Meeting Ground: Poems in the time of COVID-19
Below, poets from across the world share their pandemic experiences and observations. Edward Baugh’s poem is a gift and a wish for us all. – Ann-Margaret Lim
that first night thrushes woke & sang
old Tam left three eggs at the door
with these I kindled the yellow light in furze
on the second day oyster catchers piped
then flew to the roof of the abandoned school
the moon was not lit
on the third evening at eight o clock
people went to their windows
and applauded silence
when the fourth day arrived
we found the world had grown larger
hollow creel boats bobbed affirmation
after that was the next day
we told stories from beyond and behind
stories of yet to happen and end times
the sixth & Peg left a bottle of beer at the door
or maybe that was the seventh at dusk
and maybe she left a sea woman’s purse
the eighth day brought pennies to our eyelids
and seraphs who masquerade as wild geese
yes the eighth day still dawned still at dawn
the seventh day or perhaps the sixth
we all rose from where we had been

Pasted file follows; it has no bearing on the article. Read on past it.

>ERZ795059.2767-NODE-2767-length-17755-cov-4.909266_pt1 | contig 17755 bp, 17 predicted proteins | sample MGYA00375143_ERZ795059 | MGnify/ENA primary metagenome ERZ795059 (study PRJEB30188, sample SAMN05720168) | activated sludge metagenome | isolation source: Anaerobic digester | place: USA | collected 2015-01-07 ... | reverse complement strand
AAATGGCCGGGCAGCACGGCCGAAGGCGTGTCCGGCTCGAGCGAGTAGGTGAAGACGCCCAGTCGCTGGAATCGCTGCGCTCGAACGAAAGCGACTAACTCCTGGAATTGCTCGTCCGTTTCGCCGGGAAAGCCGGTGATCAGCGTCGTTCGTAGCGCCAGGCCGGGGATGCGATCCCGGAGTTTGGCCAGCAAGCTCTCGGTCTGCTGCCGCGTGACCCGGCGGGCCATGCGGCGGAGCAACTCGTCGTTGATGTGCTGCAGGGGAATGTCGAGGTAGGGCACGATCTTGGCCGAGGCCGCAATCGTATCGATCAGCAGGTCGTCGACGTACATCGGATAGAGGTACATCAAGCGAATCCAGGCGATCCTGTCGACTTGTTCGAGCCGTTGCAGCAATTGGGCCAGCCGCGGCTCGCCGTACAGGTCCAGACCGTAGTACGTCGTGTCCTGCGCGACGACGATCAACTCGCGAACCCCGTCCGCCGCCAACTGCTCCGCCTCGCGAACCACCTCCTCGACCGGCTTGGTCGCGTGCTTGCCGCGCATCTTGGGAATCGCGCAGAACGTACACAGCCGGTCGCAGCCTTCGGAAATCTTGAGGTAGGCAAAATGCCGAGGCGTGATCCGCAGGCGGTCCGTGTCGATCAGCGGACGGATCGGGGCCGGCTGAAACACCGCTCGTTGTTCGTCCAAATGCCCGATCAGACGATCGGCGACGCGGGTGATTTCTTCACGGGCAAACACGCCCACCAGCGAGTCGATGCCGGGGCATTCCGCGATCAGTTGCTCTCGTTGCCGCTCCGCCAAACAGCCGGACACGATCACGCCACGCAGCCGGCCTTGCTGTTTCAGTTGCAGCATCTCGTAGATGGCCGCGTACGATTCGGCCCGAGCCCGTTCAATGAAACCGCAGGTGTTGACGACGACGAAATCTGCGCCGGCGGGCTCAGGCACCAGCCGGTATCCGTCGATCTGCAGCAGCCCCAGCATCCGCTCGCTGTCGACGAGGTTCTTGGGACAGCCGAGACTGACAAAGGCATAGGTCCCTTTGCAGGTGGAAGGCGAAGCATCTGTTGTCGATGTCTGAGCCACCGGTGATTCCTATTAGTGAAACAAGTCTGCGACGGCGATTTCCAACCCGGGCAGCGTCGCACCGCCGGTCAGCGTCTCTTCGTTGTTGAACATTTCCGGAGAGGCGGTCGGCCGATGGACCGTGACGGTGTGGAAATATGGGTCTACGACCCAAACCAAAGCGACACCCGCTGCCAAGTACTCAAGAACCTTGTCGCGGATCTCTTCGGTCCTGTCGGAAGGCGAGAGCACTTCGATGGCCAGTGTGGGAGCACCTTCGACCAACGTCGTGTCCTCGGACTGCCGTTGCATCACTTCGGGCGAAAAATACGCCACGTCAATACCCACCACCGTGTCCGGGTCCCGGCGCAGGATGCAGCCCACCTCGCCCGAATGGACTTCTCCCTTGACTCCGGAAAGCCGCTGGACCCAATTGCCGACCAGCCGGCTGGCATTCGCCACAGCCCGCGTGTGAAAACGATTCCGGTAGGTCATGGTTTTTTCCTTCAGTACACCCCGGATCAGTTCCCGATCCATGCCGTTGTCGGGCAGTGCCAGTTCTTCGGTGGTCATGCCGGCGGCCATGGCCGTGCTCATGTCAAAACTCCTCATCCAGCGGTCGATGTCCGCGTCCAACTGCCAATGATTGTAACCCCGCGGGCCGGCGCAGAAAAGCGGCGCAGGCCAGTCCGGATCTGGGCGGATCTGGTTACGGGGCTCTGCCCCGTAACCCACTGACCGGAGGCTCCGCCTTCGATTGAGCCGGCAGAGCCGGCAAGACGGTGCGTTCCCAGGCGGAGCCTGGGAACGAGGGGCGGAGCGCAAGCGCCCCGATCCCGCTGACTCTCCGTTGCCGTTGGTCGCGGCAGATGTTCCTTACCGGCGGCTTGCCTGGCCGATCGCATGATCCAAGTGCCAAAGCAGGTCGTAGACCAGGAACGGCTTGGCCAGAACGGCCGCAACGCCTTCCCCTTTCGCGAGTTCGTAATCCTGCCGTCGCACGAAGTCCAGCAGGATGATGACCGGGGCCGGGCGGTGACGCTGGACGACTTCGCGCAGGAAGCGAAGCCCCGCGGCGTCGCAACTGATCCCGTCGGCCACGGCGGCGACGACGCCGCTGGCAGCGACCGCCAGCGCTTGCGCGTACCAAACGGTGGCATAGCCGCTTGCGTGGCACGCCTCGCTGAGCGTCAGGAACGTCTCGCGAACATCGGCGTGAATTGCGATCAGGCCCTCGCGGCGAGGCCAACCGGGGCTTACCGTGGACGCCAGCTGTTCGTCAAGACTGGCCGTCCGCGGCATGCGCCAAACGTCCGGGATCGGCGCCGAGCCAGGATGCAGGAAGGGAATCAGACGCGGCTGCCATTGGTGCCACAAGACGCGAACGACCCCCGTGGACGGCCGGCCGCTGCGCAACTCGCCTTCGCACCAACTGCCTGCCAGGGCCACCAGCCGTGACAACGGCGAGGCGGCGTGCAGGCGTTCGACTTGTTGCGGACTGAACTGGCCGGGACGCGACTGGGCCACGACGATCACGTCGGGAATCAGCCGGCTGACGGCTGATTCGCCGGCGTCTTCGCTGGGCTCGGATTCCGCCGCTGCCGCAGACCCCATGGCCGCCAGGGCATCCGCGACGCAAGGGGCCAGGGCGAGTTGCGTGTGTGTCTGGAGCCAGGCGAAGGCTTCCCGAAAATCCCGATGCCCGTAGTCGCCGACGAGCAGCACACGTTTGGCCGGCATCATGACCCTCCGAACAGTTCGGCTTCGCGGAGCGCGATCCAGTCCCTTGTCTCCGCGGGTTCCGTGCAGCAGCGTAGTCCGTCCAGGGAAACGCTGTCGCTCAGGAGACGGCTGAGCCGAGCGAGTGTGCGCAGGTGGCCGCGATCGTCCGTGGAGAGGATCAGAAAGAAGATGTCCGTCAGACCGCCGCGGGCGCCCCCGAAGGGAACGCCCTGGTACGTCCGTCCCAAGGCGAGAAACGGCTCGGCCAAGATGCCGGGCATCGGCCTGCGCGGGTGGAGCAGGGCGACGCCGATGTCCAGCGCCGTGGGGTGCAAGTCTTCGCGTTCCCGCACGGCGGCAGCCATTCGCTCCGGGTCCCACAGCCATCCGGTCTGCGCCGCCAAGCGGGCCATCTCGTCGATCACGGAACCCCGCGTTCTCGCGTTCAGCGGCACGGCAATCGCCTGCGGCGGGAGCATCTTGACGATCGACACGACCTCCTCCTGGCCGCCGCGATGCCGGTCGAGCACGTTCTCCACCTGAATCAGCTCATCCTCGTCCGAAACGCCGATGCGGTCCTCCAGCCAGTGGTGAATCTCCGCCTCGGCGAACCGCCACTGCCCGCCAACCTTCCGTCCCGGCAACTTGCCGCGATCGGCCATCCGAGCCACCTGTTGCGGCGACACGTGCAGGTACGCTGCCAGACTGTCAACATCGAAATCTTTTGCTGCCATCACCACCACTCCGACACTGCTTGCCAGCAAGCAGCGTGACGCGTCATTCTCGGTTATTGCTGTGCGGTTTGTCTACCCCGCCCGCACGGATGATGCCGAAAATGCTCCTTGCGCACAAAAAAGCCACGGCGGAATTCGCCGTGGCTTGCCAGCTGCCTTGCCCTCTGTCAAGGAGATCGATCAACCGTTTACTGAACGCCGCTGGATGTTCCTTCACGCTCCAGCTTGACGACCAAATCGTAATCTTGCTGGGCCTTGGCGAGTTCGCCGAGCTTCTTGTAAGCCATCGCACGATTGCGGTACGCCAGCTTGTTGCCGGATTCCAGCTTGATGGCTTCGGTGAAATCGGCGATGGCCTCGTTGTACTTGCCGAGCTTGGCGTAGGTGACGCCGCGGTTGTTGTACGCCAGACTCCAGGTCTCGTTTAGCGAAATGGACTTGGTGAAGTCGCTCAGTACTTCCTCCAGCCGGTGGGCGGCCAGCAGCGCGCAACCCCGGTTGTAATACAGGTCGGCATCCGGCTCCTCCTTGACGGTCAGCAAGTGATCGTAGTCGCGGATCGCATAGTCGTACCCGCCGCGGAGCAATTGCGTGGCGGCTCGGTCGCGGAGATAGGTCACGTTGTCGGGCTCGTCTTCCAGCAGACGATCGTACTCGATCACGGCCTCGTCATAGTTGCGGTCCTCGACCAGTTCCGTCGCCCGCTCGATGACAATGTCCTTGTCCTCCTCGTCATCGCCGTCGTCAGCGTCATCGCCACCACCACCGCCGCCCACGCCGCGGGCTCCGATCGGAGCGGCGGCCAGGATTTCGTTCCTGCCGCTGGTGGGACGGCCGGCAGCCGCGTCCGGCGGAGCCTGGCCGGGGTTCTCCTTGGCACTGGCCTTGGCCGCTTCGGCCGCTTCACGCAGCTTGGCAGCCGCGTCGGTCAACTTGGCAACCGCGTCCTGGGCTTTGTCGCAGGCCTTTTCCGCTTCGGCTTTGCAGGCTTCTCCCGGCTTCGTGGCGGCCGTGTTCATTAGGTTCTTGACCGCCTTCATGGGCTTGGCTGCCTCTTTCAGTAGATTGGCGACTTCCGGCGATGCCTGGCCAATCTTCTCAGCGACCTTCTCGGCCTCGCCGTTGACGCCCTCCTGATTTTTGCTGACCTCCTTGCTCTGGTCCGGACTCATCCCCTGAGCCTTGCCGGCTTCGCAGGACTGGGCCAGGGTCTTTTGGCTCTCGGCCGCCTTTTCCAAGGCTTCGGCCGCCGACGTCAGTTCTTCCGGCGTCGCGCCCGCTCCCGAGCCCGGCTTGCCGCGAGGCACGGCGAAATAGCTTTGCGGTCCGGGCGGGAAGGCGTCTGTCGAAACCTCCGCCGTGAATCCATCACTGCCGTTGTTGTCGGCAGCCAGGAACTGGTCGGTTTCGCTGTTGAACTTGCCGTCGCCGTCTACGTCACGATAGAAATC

the youngest and then the oldest
Gerry Loose (Scotland)
My iPhone keeps me company.
Plays music for me, shows pictures
of friends, what they’re thinking.
Lights up the dark when I’m missing you,
brings other poets’ words with a touch.
iTouch, order groceries, watch
the latest updates, debate the far right
on Twitter: Should we go back out there?
Greet the second wave? Or stay safe
inside our phones, iPads, Netflix?
Zoom conference: The kids text me
from other rooms, stationary too long.
I listen to Dire Straits while writing this poem,
think of you, thirty miles away. Think:
The virus decided for us.
As doctors and old people die in waves,
our sons skateboard in empty parks at night.
Julie Mahfood (Jamaican in Canada)
M for mask
Masqueraders know the protective power of masks
assumed in Carnival each year to placate the spirit Death,
embody the supernatural.
Now, Death is here. Masks for everyone is street wear.
Except in this theatre: No wild carnivalesque disorder. No
summoning the supernatural. Here mask-wearers offer
silent intercessions in communal rooms, wrestle Death for
life in choreographed routines: calm, concentration, skill,
Only when the masks are off do they reveal the traces: the
daily struggle with Death imprinted on their faces.
Olive Senior (Jamaican in Canada)
I wish you a leaf falling
I wish you a leaf falling
from the tree of heaven
catching rare angles of light
as it twirls in its fall, ever
so slowly, such music, such
flute notes, such silence
as it brushes your lips
and the turning earth
pauses at their tremble.
You snatch at it
playfully it slips
your fingers and falls
at your feet and is still.
In the fall of a leaf
Edward Baugh (Jamaica)